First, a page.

[box type=”info” align=”” class=”” width=””]Katharine Rooney Senior Writer, Formative Content[/box]
Let’s say you’re in the market for a wooden armchair. If you stop to think about how it has been made, you’d expect the wood to come from a big tree that’s been cut down, sawn up and fitted together.
That’s not what happens on Gavin Munro’s furniture farm.
Munro says force-growing a tree, cutting it down and making it into smaller bits that can come unstuck once they’ve been glued back together “seems like an absolute waste”. Full Grown’s idea is to grow the tree into the shape it wants and then graft it into one solid piece. “It’s a kind of zen 3D printing,” he says.
Because of the effort involved in producing the furniture, Full Grown is only a small-scale solution to slowing deforestation. And with a price tag of £10,000, these chairs are never going to be mainstream.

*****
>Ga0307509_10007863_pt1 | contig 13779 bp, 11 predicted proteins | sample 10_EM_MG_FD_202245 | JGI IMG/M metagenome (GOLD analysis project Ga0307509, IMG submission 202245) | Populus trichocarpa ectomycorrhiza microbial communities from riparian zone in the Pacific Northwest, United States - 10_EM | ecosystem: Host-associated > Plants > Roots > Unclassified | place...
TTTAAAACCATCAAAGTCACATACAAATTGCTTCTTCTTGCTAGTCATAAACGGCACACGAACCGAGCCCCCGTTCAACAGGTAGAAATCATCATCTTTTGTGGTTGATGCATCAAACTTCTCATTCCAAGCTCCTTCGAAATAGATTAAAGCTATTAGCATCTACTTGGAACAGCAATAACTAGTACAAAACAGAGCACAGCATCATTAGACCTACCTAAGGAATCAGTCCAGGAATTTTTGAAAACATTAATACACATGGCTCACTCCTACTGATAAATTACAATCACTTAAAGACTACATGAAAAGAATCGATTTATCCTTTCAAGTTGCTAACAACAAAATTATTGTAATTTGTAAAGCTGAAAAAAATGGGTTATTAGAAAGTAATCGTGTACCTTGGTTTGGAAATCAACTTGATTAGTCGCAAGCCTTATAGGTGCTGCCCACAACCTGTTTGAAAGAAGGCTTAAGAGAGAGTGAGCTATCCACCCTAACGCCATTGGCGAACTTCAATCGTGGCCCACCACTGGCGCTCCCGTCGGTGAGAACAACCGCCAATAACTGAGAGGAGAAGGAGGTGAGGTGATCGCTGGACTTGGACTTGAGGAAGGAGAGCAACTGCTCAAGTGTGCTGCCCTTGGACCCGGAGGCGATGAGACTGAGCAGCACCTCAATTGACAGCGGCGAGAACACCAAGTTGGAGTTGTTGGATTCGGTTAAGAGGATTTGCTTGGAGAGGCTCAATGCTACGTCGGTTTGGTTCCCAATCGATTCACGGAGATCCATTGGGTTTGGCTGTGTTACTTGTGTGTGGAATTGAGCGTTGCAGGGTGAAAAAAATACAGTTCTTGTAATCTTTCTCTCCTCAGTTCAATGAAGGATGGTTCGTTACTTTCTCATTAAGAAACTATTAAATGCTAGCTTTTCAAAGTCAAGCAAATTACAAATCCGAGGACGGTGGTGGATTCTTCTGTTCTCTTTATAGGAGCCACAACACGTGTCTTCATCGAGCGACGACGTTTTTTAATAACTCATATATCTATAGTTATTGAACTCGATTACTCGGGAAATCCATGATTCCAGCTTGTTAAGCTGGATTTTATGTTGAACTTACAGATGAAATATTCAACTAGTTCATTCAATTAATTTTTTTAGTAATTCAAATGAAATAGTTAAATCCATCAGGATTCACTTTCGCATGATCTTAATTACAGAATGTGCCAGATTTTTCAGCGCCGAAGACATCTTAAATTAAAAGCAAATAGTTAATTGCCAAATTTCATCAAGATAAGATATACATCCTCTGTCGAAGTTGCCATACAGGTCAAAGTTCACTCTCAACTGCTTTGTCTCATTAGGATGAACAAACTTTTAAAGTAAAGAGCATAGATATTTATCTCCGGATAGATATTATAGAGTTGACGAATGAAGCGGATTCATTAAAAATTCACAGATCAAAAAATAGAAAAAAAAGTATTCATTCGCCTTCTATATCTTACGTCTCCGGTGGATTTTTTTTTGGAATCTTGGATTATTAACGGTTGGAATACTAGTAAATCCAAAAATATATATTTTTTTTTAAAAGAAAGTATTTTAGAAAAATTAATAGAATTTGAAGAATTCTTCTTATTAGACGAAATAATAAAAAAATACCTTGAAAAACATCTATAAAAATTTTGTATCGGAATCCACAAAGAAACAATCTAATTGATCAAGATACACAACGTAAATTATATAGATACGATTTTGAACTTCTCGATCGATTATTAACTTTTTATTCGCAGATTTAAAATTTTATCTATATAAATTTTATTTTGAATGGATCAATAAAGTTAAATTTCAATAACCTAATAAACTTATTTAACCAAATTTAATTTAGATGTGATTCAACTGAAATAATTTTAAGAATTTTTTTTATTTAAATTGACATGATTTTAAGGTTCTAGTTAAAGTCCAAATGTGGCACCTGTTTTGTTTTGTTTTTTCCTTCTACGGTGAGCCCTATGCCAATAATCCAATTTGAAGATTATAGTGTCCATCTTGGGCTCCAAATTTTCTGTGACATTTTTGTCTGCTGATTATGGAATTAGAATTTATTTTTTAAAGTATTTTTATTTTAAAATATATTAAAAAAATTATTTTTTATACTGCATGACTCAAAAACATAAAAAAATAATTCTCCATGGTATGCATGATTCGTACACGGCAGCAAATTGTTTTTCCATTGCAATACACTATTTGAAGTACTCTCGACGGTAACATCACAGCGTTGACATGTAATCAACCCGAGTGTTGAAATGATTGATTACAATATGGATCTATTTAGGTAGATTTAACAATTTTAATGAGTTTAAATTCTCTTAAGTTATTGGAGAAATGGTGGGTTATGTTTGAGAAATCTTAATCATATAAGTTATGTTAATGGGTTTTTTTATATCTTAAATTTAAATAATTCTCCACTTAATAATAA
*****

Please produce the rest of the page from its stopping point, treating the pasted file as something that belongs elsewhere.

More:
But it is one of several schemes demonstrating there is an alternative to logging.
In Berlin, Geyersbach makes furniture out of wood reclaimed from local buildings.
The platform beds produced by US company Thuma are crafted from upcycled, repurposed rubberwood – and Thuma plants a tree every time a bed is purchased.
Fields for thought
Full Grown is currently growing 250 chairs, 100 lamps and 50 tables, and hopes to have a full harvest in 2022, with help from a crowdfunding campaign.
It takes close to 10 years to produce each piece, and they are already working on an order that will be ready in 2030.
It’s a chair for a customer’s retirement.
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